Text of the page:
• Federal funds: "Funds received directly from the federal government."[5]
  • Bonds: "Expenditures from the sale of bonds, generally for capital projects."[5]

2013 expenditures

Breakdown of expenditures in FY 2013.
Source: National Association of State Budget Officers

The table below breaks down expenditures for fiscal year 2013 (comparable figures from surrounding states are provided to give additional context).[5] Figures for all columns except "Per capita expenditures" are rendered in millions of dollars (for example, $2,448 translates to $2,448,000,000). Figures in the column labeled "Per capita expenditures" have not been abbreviated.

Total state expenditures, FY 2013 ($ in millions)[5]
State General fund Federal funds Other funds Bonds Total Per capita expenditures
Oklahoma $6,892 $6,516 $7,878 $144 $21,430 $5,565.41
Arkansas $4,746 $6,189 $10,447 $203 $21,585 $7,293.77
Kansas $6,198 $3,599 $4,193 $415 $14,405 $4,977.61
Missouri $8,022 $7,209 $7,712 $0 $22,943 $3,795.89
Texas $43,521 $33,147 $18,318 $1,939 $96,925 $3,664.71
Per capita figures are calculated by taking the state's total expenditures and dividing by the number of state residents according to United States Census estimates.[6]
Source: National Association of State Budget Officers

Expenditures by function

Breakdown of expenditures by function in FY 2012.
Source: National Association of State Budget Officers

State expenditures in Oklahoma can be further broken down by function (elementary and secondary education, public assistance, etc.). Fiscal year 2012 data is included in the table below (information from neighboring states is provided for additional context). Figures are rendered as percents, indicating the share of the total budget spent per category.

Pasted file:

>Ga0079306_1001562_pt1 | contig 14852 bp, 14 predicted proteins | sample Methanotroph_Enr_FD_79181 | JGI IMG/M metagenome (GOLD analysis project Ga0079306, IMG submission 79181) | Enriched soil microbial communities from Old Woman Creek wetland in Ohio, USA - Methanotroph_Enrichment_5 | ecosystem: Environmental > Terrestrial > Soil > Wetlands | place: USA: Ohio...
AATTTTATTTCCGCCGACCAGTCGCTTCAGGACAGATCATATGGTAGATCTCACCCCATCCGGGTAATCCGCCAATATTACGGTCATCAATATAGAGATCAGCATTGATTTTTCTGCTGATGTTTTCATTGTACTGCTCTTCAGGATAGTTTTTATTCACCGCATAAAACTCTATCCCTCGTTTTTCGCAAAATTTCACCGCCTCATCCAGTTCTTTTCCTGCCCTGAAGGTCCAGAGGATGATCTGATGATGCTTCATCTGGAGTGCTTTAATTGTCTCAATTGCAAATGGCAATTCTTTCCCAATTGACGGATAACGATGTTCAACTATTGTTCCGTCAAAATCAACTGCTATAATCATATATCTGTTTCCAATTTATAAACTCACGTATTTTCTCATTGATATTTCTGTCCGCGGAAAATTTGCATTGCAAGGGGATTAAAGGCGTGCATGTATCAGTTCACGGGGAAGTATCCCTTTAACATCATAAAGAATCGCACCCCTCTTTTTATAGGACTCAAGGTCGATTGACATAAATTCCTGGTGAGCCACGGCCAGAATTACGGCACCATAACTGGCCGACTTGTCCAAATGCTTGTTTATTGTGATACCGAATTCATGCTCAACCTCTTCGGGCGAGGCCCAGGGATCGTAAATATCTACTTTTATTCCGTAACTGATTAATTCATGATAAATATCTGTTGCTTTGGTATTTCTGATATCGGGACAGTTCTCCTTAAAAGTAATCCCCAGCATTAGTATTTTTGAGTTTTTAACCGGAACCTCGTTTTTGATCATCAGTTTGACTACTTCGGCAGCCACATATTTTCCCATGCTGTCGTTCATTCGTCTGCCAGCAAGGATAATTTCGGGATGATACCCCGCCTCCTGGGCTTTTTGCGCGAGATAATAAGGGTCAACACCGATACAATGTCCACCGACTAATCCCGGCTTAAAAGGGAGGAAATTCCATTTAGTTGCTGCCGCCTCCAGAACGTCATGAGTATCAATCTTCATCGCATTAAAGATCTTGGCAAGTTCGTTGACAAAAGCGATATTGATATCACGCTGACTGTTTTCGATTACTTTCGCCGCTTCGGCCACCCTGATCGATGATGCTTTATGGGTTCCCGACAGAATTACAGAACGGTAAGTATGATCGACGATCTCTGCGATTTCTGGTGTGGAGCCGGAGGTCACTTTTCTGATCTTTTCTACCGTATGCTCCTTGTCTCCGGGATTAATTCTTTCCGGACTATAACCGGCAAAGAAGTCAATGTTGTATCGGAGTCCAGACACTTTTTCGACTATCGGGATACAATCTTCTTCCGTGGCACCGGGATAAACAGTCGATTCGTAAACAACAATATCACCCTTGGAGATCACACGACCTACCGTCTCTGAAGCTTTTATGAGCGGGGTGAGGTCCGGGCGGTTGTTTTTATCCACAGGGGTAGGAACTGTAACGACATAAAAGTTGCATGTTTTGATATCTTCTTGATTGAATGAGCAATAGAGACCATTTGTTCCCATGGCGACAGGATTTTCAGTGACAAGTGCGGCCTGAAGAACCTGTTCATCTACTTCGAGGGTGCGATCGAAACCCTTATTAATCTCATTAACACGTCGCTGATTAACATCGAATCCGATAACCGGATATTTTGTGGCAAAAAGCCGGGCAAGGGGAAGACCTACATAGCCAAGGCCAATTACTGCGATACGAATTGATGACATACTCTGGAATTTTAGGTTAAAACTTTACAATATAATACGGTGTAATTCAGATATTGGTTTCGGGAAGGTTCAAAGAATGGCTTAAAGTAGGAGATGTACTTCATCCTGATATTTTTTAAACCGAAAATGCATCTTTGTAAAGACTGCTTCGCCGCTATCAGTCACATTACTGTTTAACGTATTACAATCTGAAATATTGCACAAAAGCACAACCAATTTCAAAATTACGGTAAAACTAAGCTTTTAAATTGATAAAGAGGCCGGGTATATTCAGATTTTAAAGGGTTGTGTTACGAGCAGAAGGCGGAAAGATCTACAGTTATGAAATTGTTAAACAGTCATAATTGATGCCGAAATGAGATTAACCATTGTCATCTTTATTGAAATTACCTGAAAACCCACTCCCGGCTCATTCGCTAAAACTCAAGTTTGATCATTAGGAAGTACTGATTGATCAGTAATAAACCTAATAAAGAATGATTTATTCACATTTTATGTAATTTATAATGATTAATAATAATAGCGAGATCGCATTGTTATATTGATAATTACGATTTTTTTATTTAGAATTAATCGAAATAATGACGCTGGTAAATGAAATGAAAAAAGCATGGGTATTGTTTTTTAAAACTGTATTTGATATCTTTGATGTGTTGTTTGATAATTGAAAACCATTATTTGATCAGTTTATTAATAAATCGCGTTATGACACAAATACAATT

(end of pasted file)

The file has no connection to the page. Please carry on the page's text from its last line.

Expenditures by function, FY 2012 (as percents)[5]
State Elementary and secondary ed. Higher ed. Public assistance Medicaid Corrections Transportation Other**
Oklahoma 16.5% 23.1% 1.0% 23.9% 2.5% 7.2% 25.8%
Arkansas 16.3% 16.2% 2.1% 21.4% 2.2% 5.8% 36.0%
Kansas 25.8% 16.9% 0.3% 18.6% 2.5% 8.8% 27.1%
Missouri 22.6% 4.7% 0.7% 35.0% 2.6% 10.4% 23.9%
Texas 28.7% 15.8% 0.1% 30.1% 3.5% 8.1% 13.8%
Source: National Association of State Budget Officers
Note**: "Other" expenditures include "Children's Health Insurance Program (CHIP), institutional and community care for the mentally ill and developmentally disabled, public health programs, employer contributions to pensions and health benefits, economic development, environmental projects, state police, parks and recreation, housing and general aid to local governments."[5]

Expenditure trends

From 2008 to 2012, higher education spending rose by nearly 11 percentage points, or 89.3 percent, as a share of the budget. During the same period, spending categorized as "other" fell by 17.60 percentage points, or 40.6 percent, as a share of the budget. The table below details changes in expenditures from 2008 to 2012.[5][7][8][9][10] Figures are rendered as percents, indicating the share of the total budget spent per category.

Expenditures from 2008 to 2012 (as percents)
Year Elementary and secondary ed. Higher ed. Public assistance Medicaid Corrections Transportation Other**
2012 16.5% 23.1% 1.0% 23.9% 2.5% 7.2% 25.8%
2011 14.6% 16.2% 1.0% 21.2% 2.3% 7.6% 37.2%
2010 13.5% 19.5% 1.0% 17.1% 2.4% 7.2% 39.3%
2009 15.4% 16.5% 0.9% 18.5% 2.6% 6.2% 39.9%
2008 16.0% 12.2% 1.2% 18.6% 2.8% 5.9% 43.4%
Change in % 0.50% 10.90% -0.20% 5.30% -0.30% 1.30% -17.60%
Source: National Association of State Budget Officers
Note**: "Other" expenditures include "Children's Health Insurance Program (CHIP), institutional and community care for the mentally ill and developmentally disabled, public health programs, employer contributions to pensions and health benefits, economic development, environmental projects, state police, parks and recreation, housing and general aid to local governments."[5]